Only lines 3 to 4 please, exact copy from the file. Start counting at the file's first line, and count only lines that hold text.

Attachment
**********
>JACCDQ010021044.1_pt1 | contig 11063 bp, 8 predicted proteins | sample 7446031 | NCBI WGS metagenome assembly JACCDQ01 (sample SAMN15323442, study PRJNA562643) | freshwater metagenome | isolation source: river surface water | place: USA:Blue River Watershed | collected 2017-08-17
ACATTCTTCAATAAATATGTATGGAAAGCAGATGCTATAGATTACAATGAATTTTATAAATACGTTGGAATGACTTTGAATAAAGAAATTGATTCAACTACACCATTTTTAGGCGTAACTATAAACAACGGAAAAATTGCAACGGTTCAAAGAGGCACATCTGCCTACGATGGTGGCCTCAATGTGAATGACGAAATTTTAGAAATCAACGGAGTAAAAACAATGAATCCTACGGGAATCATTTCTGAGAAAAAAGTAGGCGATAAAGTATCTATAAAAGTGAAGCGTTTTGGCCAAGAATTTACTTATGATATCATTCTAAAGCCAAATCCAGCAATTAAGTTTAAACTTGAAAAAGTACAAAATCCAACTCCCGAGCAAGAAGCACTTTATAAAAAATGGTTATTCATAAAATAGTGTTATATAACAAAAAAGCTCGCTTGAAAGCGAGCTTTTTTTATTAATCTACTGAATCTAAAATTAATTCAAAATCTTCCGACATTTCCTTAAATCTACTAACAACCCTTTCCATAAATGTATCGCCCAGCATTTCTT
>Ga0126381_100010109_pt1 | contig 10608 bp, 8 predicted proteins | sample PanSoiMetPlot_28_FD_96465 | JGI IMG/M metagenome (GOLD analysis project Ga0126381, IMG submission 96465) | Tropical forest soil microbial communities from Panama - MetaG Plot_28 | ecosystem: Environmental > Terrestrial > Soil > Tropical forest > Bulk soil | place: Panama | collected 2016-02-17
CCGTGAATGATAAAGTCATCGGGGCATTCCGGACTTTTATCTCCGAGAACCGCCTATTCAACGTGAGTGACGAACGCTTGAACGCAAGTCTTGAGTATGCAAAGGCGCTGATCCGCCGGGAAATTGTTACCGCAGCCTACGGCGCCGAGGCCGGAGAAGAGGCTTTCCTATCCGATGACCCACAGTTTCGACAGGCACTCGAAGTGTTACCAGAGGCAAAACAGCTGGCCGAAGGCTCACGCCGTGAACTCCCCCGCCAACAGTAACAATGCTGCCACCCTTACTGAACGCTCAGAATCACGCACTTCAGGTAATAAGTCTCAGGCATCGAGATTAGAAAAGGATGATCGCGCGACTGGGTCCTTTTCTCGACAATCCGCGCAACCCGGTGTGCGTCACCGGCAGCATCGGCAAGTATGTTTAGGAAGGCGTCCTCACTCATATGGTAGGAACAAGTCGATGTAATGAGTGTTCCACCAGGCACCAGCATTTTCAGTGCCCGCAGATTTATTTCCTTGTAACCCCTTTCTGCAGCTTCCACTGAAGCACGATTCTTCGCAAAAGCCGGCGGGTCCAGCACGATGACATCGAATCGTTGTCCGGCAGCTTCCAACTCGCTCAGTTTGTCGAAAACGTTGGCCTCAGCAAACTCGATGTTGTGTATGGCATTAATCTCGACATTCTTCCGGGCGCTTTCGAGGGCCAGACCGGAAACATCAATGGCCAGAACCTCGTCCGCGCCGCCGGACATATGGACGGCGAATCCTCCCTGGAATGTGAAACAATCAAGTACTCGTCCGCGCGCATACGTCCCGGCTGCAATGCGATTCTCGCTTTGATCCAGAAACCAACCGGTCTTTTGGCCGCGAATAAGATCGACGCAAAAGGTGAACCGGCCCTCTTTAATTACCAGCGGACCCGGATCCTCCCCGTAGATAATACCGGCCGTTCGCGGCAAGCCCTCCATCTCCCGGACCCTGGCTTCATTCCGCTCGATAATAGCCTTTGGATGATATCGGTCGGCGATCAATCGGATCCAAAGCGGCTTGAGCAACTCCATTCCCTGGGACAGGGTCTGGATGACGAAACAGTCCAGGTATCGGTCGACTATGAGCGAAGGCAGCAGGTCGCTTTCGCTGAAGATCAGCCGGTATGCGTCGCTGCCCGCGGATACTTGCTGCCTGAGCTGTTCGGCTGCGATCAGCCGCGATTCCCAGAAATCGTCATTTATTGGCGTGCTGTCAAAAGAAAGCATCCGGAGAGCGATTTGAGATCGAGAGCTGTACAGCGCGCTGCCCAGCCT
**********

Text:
>Ga0126381_100010109_pt1 | contig 10608 bp, 8 predicted proteins | sample PanSoiMetPlot_28_FD_96465 | JGI IMG/M metagenome (GOLD analysis project Ga0126381, IMG submission 96465) | Tropical forest soil microbial communities from Panama - MetaG Plot_28 | ecosystem: Environmental > Terrestrial > Soil > Tropical forest > Bulk soil | place: Panama | collected 2016-02-17
CCGTGAATGATAAAGTCATCGGGGCATTCCGGACTTTTATCTCCGAGAACCGCCTATTCAACGTGAGTGACGAACGCTTGAACGCAAGTCTTGAGTATGCAAAGGCGCTGATCCGCCGGGAAATTGTTACCGCAGCCTACGGCGCCGAGGCCGGAGAAGAGGCTTTCCTATCCGATGACCCACAGTTTCGACAGGCACTCGAAGTGTTACCAGAGGCAAAACAGCTGGCCGAAGGCTCACGCCGTGAACTCCCCCGCCAACAGTAACAATGCTGCCACCCTTACTGAACGCTCAGAATCACGCACTTCAGGTAATAAGTCTCAGGCATCGAGATTAGAAAAGGATGATCGCGCGACTGGGTCCTTTTCTCGACAATCCGCGCAACCCGGTGTGCGTCACCGGCAGCATCGGCAAGTATGTTTAGGAAGGCGTCCTCACTCATATGGTAGGAACAAGTCGATGTAATGAGTGTTCCACCAGGCACCAGCATTTTCAGTGCCCGCAGATTTATTTCCTTGTAACCCCTTTCTGCAGCTTCCACTGAAGCACGATTCTTCGCAAAAGCCGGCGGGTCCAGCACGATGACATCGAATCGTTGTCCGGCAGCTTCCAACTCGCTCAGTTTGTCGAAAACGTTGGCCTCAGCAAACTCGATGTTGTGTATGGCATTAATCTCGACATTCTTCCGGGCGCTTTCGAGGGCCAGACCGGAAACATCAATGGCCAGAACCTCGTCCGCGCCGCCGGACATATGGACGGCGAATCCTCCCTGGAATGTGAAACAATCAAGTACTCGTCCGCGCGCATACGTCCCGGCTGCAATGCGATTCTCGCTTTGATCCAGAAACCAACCGGTCTTTTGGCCGCGAATAAGATCGACGCAAAAGGTGAACCGGCCCTCTTTAATTACCAGCGGACCCGGATCCTCCCCGTAGATAATACCGGCCGTTCGCGGCAAGCCCTCCATCTCCCGGACCCTGGCTTCATTCCGCTCGATAATAGCCTTTGGATGATATCGGTCGGCGATCAATCGGATCCAAAGCGGCTTGAGCAACTCCATTCCCTGGGACAGGGTCTGGATGACGAAACAGTCCAGGTATCGGTCGACTATGAGCGAAGGCAGCAGGTCGCTTTCGCTGAAGATCAGCCGGTATGCGTCGCTGCCCGCGGATACTTGCTGCCTGAGCTGTTCGGCTGCGATCAGCCGCGATTCCCAGAAATCGTCATTTATTGGCGTGCTGTCAAAAGAAAGCATCCGGAGAGCGATTTGAGATCGAGAGCTGTACAGCGCGCTGCCCAGCCT